Everything on model trains, model railroads, model railways, locomotives, model train layouts, scenery, wiring, DCC and more. Enjoy the world's best hobby... model railroading!

Make Your Own Realistic Model Train Walls and Bridges

Hiding Joins Between Track Modules

Neil has started work on his HO railroad and posted his first question:

“I’ve built the first module on my planned 2ft x 12ft layout and have suddenly realized the problem of hiding the joins between each module. I hadn’t really given it much thought until now. I doubt I will need to move my layout much, but at some stage, I will most likely come up against the inevitable.

I’m interested in what others have done to disguise the joins between modules. Is it best to avoid a straight line join for separations between the modules… perhaps a bend, or jigsaw type join to make the lines between my modules less obvious? I know that would make the framework more complex, or should I just position scenery to disguise the joins? If so, any ideas? Also, any thoughts of correct procedure for accessories, track, signals and controls between modules? Much appreciate in advance.”

5 Responses to Hiding Joins Between Track Modules

  • J E Wilsonsays:

    On my joints between modules, since I do not expect to move them very often, I have put a thin layer of plaster and painted as the other earth. I moved it once after doing this just to see how it would work and it came apart very well and went together the same and another ‘thin’ layer of plaster and paint made it perfect. On my 2 lift out sections I used scenery to hode, as they get used many more times. Hope this helps. Happy modeling and running your railroad.

  • David Stokessays:

    Hiding joints between sections of a permanent layout is not a problem – just complete your landscaping ignoring the joints.

    However, if your layout is going to shows, or you move around a lot then hiding them takes thought. If the joins run square, and away from the viewer try making it look like a drainage ditch, a services trench, place a fence along it, make it one side of a road against the kerb or a work site with machinery to confuse the eye.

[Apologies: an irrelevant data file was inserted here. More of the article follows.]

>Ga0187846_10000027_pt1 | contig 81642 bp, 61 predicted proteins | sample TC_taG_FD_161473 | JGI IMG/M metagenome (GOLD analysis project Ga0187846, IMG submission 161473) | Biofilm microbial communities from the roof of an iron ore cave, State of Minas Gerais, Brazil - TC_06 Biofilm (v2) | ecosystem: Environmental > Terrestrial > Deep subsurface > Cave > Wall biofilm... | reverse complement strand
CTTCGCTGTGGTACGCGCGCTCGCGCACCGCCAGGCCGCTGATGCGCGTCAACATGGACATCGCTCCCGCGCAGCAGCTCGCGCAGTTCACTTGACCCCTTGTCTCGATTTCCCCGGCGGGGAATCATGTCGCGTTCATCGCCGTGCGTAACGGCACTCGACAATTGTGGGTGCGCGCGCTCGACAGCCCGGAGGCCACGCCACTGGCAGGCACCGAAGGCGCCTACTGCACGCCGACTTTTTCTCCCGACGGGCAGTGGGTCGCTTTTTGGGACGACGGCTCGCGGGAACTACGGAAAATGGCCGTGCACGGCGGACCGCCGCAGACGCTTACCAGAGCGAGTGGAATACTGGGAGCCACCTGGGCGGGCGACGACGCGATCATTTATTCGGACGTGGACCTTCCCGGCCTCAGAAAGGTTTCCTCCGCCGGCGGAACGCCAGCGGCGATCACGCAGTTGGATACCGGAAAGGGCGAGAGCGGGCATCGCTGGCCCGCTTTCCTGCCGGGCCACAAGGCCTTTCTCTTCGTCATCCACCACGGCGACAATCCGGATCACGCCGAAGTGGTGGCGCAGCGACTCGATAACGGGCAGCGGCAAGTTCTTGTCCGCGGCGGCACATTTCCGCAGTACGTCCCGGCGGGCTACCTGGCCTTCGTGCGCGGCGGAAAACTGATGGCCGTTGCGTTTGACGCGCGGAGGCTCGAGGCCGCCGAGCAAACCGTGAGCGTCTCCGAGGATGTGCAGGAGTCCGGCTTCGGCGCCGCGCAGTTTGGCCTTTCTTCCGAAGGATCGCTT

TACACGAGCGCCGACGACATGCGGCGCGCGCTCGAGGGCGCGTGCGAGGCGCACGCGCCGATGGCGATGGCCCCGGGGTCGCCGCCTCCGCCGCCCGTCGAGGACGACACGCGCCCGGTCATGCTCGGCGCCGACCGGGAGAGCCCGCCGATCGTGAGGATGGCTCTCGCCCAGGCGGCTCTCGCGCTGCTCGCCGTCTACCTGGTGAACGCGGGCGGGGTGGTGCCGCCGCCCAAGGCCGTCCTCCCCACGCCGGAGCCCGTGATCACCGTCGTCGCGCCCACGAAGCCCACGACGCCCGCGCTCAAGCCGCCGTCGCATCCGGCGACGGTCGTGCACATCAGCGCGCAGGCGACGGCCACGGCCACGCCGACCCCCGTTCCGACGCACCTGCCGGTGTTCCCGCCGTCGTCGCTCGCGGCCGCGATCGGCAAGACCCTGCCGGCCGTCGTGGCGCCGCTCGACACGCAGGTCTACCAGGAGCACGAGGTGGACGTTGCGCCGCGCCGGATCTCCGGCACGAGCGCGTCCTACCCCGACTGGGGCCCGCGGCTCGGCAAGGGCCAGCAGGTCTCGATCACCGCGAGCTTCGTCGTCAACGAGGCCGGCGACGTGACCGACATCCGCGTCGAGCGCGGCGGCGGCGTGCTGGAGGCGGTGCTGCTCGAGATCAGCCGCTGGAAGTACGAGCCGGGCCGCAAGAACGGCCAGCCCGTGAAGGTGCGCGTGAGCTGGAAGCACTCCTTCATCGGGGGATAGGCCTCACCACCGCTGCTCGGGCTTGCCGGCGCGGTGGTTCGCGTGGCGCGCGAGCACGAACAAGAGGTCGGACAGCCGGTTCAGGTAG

If the joint runs parallel to the viewer it is easier, hide it behind a hedge, a bund, the front kerb of a road, a hedge row or shrubbery.

  • Morgan Bilbosays:

    I agree with J E WIlson. Simple scenery does the job. One thing I did when starting my 24′ shelf layout/which is 3 8′ sections. Was to be careful about where I laid turnouts, etc. So that at the joints, all that is there is straight track. Similar to what you see in Free-Mo. So that should I ever have to dismantle my layout, all I have to do is use a Dremel tool to cut rails and a putty knife to separate the boards. Boards are 2″ foam and held together with caulk. So, if I ever have to move, it won’t be a total disaster.

  • Dale Arendssays:

    Expanding on David’s idea of a hedge, you can hide a joint by making a narrow row of shrubs along both sides of the joint bushy enough that when the sections are together it just looks like a regular row of bushes.

  • Timothy Morloksays:

    In a video I saw a modeler who used a wooden crosswalk that overhung the joint between modules where it was perpendicular under the tracks and then used shrubs and a wooden fence to hide the seam beyond the tracks. If you have a paved road that crosses the joint, just make it a crack or seam in the pavement.

Leave a Reply

Your email address will not be published. Required fields are marked *

Add a photo or image related to your comment (JPEG only)

Model Train Help Ebook


Model Train DCC HELP

Use Tiny Railroad Micro Controllers

Download Your Free Catalog

N Scale Track Plans

Watch Video


FREE Tour Inside Club

Take a FREE tour inside the club.

Scenery Techniques Explained

Scenery & Layout Ideas

Model Railroading Blog Archive

Reader Poll

Sorry, there are no polls available at the moment.